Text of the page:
Purdue University will investigate gas turbine combustion with ammonia

The U.S. Department of Energy (DOE) today announced eight university-led projects will receive nearly $6.2 million in federal funding for research and development projects aimed at advancing hydrogen—a clean burning fuel—as a high-performing, efficient gas for turbine-based electricity generation.

One of the awarded university is Purdue University.

Purdue University researchers will investigate flame structure and dynamics for gas turbine combustion with hydrogen and another hydrogen-based fuel—ammonia—and with mixtures of these fuels with natural gas.

Read more: Commences development of world’s first ammonia-fired gas turbine system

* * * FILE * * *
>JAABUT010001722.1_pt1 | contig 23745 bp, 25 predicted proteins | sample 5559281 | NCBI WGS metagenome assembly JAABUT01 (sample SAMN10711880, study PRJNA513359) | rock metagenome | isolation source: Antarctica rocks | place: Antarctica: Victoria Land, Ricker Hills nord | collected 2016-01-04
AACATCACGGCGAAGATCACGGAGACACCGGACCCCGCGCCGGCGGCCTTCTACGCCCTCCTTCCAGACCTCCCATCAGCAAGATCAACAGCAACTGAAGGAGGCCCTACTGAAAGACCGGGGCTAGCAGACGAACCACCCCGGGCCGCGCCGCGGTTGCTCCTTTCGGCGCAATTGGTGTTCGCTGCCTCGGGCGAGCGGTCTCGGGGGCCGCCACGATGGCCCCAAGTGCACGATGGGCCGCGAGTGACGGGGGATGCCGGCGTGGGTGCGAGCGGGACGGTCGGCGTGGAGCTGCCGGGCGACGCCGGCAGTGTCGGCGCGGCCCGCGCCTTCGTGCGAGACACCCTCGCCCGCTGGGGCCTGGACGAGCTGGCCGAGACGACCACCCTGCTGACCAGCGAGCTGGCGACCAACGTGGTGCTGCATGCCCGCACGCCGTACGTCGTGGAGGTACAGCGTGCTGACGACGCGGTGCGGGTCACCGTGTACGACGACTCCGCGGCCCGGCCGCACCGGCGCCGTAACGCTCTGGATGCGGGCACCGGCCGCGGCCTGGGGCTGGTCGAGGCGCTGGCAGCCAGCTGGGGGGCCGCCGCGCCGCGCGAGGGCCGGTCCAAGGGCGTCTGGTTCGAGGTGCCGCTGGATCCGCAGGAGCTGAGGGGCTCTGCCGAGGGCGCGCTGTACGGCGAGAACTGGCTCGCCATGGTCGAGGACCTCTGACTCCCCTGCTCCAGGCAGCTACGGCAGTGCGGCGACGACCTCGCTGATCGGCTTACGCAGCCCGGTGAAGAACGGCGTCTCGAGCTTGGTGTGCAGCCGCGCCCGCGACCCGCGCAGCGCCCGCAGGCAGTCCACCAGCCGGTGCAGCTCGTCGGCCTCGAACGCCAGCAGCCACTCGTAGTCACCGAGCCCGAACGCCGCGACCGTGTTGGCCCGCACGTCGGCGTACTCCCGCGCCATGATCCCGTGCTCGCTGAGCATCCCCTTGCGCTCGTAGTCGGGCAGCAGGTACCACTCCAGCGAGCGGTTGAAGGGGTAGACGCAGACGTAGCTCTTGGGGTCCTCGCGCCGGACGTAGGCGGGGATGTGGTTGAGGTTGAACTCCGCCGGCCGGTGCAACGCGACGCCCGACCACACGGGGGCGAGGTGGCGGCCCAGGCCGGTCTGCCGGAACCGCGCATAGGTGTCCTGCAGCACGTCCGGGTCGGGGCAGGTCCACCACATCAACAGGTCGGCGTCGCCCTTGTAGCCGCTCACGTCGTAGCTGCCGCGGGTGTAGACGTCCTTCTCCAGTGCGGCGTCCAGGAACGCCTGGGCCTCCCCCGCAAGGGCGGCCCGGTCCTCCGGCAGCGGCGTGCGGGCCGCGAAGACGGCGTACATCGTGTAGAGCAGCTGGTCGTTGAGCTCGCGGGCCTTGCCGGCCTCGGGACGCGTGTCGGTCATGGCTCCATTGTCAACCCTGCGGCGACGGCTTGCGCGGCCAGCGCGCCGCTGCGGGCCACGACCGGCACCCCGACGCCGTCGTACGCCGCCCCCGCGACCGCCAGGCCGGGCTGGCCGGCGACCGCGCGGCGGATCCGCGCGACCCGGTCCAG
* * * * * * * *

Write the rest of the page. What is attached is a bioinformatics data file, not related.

The researchers will explore processes such as flame stabilization, ignition, and flashback, and characterize combustion efficiency and pollutant emissions under combustion conditions characteristic of commercial aeroderivative and heavy-duty F- and H-class gas-turbine systems.

The research will focus on additive manufacturing of a multi-stage, multi-tube micro-mixing (M3) injector with straight channels to carry the heated air and featuring staged transverse jet injection of fuels to vary the degree of premixing at the channel exit.

The system will be configured so that any of the three fuels—hydrogen, ammonia or natural gas, or their blends—can be injected at multiple injection locations.

Source: Source: U.S. Department of Energy